So, an Employee Has COVID-19 Symptoms or Has Tested Positive…Now What?
The latest in NADA’s Dealership Lifeline Webinar series addresses the literal lifeline of your employees, your customers and all those involved when someone tests positive for the novel coronavirus—or has a suspected infection. Presented by Douglas Greenhaus, NADA chief regulatory counsel, and Travis Vance, chairman of the Fisher and Phillips COVID-19 Task Force, the webinar highlights how dealers can be prepared in a worst-case scenario.
According to the Centers for Disease Control (CDC) and the White House’s Coronavirus Task Force, there are more than 400,000 confirmed cases of the virus and more than 12,900 deaths in the United States as of April 8. With many hospitals and medical facilities stretched to their limits—and the peak of the crisis expected to occur in the next week or two —each of us shares the responsibility of mitigating the effects of this deadly virus. Employers today must have the knowledge and capability to take important first steps during this time.
Vance, from Fisher and Phillips, a leading labor and employment law firm, shared the important need for dealers to:
- Educate all employees about how the coronavirus can be contracted;
- Establish a point of contact in human resources or elsewhere for employees who have concerns;
- Remind employees about policies concerning absences, teleworking, sick pay, FMLA, unemployment, and short-term disability;
- Train supervisors on the impact of overreacting and the importance of adhering to anti-discrimination policies;
- Conduct a thorough cleaning and disinfection of all areas especially frequently touched surfaces (e.g., offices, bathrooms, kitchen areas, etc.) when contamination is suspected; and
- Keep track of updates from the CDC and local health departments.
Safety and health are the paramount considerations right now. In a business environment like dealerships, where foot traffic is unavoidable, the CDC recently noted that masks should be worn in all situations where social distancing is not possible. Also, if employees are exhibiting symptoms of the coronavirus or flu, employers can ask them to stay home and encourage them to seek medical attention.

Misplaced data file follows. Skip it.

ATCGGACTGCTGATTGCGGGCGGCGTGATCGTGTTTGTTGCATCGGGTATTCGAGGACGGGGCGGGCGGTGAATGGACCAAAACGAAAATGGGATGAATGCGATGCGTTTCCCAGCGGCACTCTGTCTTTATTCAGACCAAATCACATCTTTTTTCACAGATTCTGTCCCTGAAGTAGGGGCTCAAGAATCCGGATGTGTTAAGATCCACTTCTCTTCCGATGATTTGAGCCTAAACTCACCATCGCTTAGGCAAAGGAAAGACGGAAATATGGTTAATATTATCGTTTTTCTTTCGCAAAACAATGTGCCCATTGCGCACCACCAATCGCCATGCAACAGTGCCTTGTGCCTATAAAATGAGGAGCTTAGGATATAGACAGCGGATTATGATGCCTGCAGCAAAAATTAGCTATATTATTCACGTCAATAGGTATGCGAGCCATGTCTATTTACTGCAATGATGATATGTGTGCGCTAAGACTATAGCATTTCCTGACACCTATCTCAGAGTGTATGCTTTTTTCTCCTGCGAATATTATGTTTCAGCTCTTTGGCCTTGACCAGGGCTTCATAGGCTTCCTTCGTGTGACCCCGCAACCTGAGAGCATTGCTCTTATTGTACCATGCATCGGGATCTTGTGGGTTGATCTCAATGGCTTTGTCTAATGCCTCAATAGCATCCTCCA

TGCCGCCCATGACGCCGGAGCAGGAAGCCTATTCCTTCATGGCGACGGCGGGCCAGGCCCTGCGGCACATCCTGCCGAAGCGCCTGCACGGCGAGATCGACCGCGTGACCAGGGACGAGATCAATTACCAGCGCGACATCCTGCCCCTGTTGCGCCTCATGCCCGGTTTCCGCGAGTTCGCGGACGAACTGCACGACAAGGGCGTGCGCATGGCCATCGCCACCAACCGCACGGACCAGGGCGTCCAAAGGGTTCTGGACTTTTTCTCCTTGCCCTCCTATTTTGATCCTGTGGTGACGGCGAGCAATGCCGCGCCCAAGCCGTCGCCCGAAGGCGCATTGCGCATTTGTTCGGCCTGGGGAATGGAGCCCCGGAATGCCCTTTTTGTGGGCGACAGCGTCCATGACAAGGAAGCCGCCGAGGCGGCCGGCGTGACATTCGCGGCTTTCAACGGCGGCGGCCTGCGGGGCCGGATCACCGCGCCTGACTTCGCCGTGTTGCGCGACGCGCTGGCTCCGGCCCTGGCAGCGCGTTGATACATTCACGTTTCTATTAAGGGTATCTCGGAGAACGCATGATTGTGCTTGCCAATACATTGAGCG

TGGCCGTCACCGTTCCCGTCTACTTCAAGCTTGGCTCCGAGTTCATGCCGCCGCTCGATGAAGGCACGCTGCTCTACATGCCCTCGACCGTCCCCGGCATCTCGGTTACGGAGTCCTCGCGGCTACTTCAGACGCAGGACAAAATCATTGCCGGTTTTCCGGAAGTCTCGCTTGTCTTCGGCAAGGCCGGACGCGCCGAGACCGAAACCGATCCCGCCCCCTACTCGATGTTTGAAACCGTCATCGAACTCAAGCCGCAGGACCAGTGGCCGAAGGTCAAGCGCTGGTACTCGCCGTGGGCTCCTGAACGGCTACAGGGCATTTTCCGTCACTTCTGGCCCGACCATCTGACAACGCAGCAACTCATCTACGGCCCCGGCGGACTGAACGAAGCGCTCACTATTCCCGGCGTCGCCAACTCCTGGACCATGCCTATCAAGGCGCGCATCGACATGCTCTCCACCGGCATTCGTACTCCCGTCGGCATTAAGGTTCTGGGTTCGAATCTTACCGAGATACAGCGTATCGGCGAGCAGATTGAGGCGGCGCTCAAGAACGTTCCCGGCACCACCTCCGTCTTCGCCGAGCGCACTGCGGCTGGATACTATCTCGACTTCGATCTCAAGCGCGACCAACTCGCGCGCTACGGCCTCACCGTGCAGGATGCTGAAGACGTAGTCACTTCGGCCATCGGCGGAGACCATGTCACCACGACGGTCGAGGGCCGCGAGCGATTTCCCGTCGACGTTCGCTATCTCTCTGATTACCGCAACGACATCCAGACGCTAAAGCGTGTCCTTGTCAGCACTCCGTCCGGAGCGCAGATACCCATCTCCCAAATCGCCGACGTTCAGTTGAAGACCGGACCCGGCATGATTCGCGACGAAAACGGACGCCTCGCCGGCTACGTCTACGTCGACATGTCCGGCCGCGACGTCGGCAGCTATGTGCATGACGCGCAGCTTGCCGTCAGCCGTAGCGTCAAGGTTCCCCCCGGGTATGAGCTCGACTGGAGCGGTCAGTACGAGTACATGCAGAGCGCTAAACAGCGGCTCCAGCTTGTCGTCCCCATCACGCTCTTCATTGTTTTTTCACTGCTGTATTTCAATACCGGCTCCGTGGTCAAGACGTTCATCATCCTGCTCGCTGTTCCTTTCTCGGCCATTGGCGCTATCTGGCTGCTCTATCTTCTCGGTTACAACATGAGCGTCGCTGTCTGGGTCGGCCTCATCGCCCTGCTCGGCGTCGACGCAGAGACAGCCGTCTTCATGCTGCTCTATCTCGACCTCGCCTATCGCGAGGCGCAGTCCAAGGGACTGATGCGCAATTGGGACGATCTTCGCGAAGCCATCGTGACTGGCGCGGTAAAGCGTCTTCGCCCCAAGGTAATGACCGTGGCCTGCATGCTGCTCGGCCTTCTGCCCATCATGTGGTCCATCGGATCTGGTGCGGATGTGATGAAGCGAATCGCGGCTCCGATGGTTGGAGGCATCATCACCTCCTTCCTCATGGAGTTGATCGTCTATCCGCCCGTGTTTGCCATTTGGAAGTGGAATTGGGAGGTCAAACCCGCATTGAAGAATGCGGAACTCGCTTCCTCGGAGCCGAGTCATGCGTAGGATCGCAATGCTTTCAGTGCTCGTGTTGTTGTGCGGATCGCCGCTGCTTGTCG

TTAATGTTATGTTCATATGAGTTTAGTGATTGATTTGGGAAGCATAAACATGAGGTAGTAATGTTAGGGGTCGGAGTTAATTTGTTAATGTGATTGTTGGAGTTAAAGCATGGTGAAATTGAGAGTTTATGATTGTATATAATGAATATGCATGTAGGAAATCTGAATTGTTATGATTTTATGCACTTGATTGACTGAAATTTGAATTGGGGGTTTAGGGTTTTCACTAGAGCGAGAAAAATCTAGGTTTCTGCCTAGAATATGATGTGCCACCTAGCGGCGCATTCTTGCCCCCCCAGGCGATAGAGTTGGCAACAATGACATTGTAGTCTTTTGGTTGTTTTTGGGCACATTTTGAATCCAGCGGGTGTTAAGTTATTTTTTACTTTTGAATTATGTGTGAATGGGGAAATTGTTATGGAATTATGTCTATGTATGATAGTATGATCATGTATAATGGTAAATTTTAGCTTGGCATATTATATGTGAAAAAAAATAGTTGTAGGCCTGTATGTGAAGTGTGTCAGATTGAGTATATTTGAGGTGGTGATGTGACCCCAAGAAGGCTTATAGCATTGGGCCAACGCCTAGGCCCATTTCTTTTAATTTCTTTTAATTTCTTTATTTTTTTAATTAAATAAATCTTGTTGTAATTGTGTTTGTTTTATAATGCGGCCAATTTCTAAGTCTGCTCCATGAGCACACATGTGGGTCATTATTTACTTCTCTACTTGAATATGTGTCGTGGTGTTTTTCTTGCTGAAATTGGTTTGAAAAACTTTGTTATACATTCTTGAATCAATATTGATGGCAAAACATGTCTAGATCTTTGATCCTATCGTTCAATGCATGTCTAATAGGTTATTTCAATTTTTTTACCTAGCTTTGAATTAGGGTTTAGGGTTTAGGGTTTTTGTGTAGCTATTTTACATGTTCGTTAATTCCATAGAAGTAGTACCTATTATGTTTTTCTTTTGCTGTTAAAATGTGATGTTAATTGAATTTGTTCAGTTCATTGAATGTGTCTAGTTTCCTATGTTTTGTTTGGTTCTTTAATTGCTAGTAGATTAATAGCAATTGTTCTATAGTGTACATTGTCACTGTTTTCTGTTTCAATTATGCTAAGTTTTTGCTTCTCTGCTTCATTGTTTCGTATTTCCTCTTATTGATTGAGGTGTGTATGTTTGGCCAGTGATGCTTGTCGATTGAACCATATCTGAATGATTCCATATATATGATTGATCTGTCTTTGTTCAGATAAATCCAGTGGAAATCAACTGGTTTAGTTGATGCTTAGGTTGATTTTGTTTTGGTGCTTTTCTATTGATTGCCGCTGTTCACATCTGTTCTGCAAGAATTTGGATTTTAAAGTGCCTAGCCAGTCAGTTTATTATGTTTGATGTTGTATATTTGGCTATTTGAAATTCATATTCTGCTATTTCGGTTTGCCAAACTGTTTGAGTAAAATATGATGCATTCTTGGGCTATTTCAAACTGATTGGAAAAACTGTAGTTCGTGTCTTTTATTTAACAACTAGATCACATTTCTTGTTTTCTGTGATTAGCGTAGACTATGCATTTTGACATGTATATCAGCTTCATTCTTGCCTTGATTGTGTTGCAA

If employers are, in fact, facing a positive case of COVID-19, Fisher and Phillips recommends:
- To send home all employees who worked closely with that individual to ensure that infection does not spread. Do not name infected employees; you would risk violating confidentiality laws.
- Before an infected employee departs, ask them to identify all individuals who worked in close proximity to them for a prolonged period of time (more than a few minutes) in the previous 14 days.
- That infected employees should remain at home and in quarantine until released by a physician or public health department.
These same guidelines apply if employers have a suspected but unconfirmed case of COVID-19. Fisher and Phillips advises treating the situation as if the case is confirmed. Communicate to your affected workers that the employee has not tested positive but has been exhibiting symptoms that may lead to a positive diagnosis. Time may be of the essence.
Finally, to aid in the economic health of dealerships, NADA encourages all dealers to avail themselves of the benefits of the CARES Act, including the Paycheck Protection Program (PPP.)
For a full briefing on this topic and details for additional resources, access the webinar recording at the NADA Coronavirus Hub.
*Legal Disclaimer: The information provided in this blog and in the NADA webinar does not, and is not intended to, constitute legal advice; instead, all information, content, and materials are for general informational purposes only. Information in this document may not constitute the most-up-to-date legal or other information. Furthermore, each dealership should consult an attorney who is familiar with federal and state law applicable and the dealership’s operations to obtain advice with respect to any particular legal matter.
*Editor’s Note: The current death and incidence rates noted above reflect the CDC’s data as of April 8, 2020